Non-formal education, out-of-school learning needs and employment opportunities: evidence from Mali
ABSTRACT Incl. bibl., abstract Non-formal education (NFE) is now considered as playing a critical role in the achievement of the objective of Education for All, by reaching the learning needs of youth and adults who do not have access to formal education, increasing their employment opportunities and therefore contributing to poverty alleviation. Yet there is still insufficient knowledge available on the relationships between NFE, learning needs of out-of-school youth and adults, and employment. This paper intends to contribute to the debate by discussing both the data collected in rural Mali and the evidence drawn from a household survey on the outcomes of the Educational Centres for Development (Centres d'ducation pour le dveloppement - CEDs), which address out-of-school youth in rural areas. This paper argues that the effective approach of the CED programme is similar to formal schooling, with some adjustments in order to meet what is considered as the specific learning needs of out-of-school youth. However, CEDs are more adapted to boys' learning needs than they are to girls'. This paper also demonstrates that the CED programme has no effect on the scope of activities of young people as they stay in their village but do improve the way these activities are carried out and widens their employment opportunities as they migrate.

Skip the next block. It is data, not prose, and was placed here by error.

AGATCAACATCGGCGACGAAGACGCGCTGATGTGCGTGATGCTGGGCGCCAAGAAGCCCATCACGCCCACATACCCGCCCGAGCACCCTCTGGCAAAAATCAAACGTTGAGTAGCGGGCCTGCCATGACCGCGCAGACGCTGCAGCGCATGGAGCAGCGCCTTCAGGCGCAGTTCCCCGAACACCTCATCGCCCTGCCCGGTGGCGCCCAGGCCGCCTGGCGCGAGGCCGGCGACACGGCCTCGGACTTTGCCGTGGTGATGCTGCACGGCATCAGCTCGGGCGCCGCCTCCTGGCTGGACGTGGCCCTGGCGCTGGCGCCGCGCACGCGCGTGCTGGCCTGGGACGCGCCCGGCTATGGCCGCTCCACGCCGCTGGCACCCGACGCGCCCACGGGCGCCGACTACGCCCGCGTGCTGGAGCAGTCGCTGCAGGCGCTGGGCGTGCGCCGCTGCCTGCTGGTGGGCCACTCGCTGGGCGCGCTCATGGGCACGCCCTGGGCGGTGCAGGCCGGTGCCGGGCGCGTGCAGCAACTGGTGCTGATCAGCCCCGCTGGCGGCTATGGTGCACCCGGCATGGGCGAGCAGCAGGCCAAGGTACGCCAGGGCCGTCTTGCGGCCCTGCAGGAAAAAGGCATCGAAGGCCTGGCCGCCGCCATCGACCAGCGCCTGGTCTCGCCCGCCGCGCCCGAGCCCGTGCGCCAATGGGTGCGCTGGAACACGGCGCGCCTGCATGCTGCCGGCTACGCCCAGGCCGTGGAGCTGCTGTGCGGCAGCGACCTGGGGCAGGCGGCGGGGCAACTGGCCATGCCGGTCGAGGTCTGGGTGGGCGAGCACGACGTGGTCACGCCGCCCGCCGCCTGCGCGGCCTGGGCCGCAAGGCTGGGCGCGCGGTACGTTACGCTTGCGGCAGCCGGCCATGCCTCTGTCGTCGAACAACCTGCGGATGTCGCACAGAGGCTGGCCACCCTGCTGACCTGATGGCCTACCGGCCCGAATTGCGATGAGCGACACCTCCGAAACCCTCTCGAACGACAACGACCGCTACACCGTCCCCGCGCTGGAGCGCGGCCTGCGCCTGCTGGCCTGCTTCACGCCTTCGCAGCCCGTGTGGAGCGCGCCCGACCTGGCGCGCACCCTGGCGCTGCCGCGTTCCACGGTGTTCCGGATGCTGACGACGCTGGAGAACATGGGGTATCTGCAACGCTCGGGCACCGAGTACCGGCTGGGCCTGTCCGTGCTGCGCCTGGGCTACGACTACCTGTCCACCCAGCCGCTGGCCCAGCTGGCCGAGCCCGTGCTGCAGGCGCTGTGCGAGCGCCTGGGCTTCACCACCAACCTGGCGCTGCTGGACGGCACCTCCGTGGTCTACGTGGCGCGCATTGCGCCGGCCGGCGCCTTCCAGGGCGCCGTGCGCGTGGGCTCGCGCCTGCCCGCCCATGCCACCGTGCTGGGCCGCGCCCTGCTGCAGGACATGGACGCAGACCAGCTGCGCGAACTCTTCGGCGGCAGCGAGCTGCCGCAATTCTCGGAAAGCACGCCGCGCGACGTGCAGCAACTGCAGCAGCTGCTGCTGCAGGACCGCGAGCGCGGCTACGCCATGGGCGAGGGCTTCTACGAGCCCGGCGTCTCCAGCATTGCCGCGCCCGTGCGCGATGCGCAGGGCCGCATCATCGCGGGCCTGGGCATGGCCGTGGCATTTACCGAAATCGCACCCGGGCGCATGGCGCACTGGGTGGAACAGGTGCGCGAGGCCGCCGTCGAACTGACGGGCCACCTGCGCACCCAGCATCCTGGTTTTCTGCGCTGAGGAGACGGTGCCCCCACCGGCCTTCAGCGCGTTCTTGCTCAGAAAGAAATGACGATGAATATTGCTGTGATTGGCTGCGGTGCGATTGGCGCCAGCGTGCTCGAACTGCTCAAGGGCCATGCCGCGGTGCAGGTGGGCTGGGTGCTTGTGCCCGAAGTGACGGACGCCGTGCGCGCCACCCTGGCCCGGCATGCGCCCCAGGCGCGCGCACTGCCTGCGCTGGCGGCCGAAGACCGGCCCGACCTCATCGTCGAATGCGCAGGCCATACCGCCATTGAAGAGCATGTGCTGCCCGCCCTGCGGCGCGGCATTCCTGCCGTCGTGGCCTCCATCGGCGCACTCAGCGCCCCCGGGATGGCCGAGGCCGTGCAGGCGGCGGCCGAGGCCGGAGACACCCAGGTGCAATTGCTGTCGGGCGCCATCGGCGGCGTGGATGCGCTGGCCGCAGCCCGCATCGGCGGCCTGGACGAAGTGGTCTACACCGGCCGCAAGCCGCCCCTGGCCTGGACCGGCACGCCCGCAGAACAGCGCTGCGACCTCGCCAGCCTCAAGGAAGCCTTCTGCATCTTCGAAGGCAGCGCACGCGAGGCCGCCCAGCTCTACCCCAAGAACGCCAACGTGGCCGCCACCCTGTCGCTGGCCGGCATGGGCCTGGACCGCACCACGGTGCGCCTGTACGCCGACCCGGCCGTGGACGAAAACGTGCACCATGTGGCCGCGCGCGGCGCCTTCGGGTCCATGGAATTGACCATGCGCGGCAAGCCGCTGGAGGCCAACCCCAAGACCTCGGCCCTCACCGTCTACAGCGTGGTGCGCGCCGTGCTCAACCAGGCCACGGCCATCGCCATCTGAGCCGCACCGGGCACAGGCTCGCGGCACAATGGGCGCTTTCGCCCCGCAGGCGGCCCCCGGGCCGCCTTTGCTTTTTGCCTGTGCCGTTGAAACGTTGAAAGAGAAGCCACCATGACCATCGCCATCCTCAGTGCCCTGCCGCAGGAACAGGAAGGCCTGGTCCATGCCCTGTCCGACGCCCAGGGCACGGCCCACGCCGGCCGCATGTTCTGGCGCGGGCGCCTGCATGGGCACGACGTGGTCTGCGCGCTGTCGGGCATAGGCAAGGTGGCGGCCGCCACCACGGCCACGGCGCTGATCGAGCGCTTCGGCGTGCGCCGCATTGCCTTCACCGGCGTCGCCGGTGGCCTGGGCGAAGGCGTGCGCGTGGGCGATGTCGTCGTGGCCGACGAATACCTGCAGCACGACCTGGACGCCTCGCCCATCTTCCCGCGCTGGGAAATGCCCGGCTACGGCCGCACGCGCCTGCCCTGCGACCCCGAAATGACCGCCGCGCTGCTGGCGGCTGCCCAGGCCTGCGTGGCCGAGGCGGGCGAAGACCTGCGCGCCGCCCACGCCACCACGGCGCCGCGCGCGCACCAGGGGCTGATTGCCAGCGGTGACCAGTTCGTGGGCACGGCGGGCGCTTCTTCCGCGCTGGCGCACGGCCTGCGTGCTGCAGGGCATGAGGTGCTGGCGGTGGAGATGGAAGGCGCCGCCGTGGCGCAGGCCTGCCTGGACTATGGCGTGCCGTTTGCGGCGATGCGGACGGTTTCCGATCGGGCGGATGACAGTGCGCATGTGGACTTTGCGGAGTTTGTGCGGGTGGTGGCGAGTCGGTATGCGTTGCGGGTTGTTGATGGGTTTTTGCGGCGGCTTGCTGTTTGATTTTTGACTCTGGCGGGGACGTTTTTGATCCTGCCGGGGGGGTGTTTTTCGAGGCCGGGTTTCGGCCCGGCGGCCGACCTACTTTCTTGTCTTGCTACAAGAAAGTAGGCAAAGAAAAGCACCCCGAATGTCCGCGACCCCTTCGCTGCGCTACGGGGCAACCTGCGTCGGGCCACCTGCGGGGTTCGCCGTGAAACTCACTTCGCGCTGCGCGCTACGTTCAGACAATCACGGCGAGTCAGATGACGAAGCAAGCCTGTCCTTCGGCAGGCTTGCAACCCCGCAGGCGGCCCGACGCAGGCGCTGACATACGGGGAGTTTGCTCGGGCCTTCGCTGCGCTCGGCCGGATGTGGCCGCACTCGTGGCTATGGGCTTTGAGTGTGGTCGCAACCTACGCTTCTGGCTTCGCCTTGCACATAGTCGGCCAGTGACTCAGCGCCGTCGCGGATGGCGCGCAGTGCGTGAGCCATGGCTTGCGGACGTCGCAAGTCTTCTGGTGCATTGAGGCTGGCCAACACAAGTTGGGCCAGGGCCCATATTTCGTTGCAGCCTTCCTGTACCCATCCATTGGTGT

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ABSTRACT: Incl. bibl., abstract This paper focuses on approaches by non-government organisations (NGOs) to reach primary school-aged children excluded from access to the conventional state education system. It highlights recent shifts in international literature and agency priorities from the portrayal of NGO provision as a (non-formal) 'alternative' to (formal) state schooling, towards developing approaches for 'complementary' provision. This shift is occurring as a means of making progress towards achieving Education for All (EFA) goals. The paper then compares these international trends with attention paid to NGO provision in national education plans across four countries (Bangladesh, India, Ethiopia and Ghana). Based on the analysis of international and national approaches, the paper argues that NGO provision continues to be seen as 'second-best' to state schooling, with state schooling remaining the focus of attention for EFA.Compare 03/2009;